Wednesday, April 27, 2016

NASA To Invest $67 Million In Plasma Rocket Propulsion

Hall thruster

CAPE CANAVERAL, Florida - NASA announced that the agency will invest $67 million in the development of Hall thrusters that create plasma rocket propulsion through the ionization of gas.

NASA awarded a $67 million Advanced Electric Propulsion System contract to Aerojet Rocketdyne, Inc. to design and develop an advanced electric propulsion system that could potentially increase spaceflight transportation fuel efficiency by 10 times over current chemical propulsion technology and more than double thrust capability compared to current electric propulsion systems.

NASA hopes to use the Advanced Electric Propulsion System for deep space missions, Mars missions, and to push an asteroid boulder into orbit around Earth's moon in the mid-2020's.

How Does a Hall Thruster Work?

A Hall thruster is a type of electric propulsion device that produces thrust by ionizing and accelerating a noble gas, usually xenon. While producing comparatively low thrust relative to conventional rocket engines, Hall thrusters provide significantly greater specific impulse, or fuel economy. This results in increased payload carrying capacity and a greater number of on-orbit maneuvers for a spacecraft using Hall thrusters rather than traditional rocket engines.

Hall thrusters trap electrons in a magnetic field and use them to ionize the onboard propellant. The magnetic field also generates an electric field that accelerates the charged ions creating an exhaust plume of plasma that pushes the spacecraft forward.  When solar arrays are used to supplement the electrical power, a Hall thruster can be a part of an advanced Solar Electric Propulsion system that uses 10 times less propellant than equivalent chemical rockets.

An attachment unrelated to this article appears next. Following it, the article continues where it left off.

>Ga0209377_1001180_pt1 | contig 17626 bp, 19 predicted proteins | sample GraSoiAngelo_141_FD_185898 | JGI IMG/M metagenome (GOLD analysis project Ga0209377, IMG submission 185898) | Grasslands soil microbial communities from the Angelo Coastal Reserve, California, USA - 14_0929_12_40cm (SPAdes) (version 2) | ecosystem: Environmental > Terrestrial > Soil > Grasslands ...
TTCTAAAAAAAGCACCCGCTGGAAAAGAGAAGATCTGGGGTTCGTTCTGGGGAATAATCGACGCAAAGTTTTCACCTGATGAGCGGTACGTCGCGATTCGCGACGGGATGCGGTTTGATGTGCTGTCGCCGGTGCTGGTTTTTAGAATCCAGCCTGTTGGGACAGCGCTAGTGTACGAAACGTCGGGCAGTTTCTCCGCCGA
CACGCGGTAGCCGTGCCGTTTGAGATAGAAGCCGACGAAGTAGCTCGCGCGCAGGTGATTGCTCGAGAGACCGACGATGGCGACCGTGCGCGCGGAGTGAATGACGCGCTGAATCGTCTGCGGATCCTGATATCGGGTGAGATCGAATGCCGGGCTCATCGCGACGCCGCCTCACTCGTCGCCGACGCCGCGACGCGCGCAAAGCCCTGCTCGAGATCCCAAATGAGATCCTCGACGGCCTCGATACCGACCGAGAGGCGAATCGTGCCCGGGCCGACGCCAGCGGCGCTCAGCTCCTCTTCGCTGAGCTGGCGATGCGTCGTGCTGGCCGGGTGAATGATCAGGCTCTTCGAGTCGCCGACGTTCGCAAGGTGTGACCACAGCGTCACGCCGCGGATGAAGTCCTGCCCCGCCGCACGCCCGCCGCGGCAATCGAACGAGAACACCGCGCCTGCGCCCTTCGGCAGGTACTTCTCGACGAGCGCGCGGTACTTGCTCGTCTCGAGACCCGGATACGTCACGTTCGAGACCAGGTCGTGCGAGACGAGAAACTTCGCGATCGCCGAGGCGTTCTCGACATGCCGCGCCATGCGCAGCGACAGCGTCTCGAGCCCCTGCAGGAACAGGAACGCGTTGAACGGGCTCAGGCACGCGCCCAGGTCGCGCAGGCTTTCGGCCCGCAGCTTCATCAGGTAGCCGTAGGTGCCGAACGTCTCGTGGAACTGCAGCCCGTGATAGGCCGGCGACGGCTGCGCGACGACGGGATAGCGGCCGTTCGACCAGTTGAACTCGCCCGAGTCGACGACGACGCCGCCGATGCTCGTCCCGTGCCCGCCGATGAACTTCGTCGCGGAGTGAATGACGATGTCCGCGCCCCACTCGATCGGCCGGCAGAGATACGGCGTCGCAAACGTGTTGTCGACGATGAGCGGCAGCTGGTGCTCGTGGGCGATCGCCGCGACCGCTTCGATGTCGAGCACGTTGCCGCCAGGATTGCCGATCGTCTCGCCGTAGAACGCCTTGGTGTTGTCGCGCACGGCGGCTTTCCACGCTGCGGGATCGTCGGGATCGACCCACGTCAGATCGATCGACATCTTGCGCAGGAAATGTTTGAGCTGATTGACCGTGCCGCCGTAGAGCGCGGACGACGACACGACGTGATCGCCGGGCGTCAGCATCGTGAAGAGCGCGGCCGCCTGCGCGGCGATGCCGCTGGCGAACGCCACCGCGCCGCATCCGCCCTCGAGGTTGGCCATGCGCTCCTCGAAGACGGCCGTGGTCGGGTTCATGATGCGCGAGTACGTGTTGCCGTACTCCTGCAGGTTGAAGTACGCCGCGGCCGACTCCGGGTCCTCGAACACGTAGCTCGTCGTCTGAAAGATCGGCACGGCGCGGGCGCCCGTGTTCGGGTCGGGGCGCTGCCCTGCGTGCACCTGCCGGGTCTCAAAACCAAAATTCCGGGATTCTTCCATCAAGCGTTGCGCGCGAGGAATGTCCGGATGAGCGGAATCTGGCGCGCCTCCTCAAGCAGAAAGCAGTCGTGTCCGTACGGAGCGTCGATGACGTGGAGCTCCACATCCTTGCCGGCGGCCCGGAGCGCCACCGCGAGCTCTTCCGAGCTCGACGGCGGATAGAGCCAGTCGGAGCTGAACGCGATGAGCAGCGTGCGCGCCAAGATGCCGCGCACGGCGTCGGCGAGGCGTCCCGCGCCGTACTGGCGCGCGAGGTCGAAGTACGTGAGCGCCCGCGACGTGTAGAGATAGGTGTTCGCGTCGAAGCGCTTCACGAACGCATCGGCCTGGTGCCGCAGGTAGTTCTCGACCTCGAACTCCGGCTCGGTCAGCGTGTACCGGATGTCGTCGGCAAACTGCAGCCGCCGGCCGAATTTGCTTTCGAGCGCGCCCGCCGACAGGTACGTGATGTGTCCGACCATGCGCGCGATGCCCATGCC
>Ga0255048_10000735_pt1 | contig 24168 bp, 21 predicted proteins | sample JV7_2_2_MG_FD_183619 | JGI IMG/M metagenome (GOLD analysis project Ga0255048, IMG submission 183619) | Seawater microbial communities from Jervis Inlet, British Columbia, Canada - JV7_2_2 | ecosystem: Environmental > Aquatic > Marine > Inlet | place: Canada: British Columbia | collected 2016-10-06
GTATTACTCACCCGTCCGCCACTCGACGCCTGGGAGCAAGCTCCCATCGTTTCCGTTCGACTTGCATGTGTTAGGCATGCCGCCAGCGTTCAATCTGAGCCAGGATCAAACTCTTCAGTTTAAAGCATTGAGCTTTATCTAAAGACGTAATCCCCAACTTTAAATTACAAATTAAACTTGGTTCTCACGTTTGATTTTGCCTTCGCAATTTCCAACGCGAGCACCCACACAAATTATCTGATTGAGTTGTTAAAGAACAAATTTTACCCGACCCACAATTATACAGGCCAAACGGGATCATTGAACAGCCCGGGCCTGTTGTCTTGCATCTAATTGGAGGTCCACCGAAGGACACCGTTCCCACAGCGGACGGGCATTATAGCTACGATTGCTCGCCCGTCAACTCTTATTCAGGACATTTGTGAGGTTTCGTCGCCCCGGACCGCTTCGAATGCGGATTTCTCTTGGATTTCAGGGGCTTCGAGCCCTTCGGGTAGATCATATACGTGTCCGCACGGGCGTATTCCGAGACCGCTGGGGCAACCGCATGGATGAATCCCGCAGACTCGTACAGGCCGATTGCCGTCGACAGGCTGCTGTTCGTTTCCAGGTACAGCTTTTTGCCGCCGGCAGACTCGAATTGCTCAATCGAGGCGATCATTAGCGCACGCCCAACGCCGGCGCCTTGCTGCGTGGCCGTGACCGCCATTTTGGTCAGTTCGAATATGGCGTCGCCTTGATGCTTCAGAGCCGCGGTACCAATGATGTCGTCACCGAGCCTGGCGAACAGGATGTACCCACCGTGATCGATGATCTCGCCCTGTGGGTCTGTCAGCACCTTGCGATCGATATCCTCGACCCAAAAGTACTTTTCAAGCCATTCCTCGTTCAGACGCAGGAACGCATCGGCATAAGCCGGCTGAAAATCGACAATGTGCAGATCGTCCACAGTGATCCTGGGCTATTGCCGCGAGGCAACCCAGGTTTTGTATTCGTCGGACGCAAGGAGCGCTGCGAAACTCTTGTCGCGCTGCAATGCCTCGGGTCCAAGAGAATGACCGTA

NASA's first successful ion electric propulsion thruster was developed at Glenn Research Center in the 1950's. The first operational test of an electric propulsion system in space was Glenn’s Space Electric Rocket Test 1 which flew on July 20, 1964.

Recently, NASA engineers from Glenn and the Jet Propulsion Laboratory successfully tested a breakthrough, higher power Hall thruster design in a vacuum chamber on Earth to simulate the space environment. The design was then tested in outer space in 2015 aboard the USAF X-37B.

NASA has increasingly relied on solar electric propulsion for long-duration, deep-space robotic science and exploration missions to multiple destinations. The most recent use of this propulsion was during NASA’s Dawn mission which surveyed the giant asteroid Vesta and Ceres.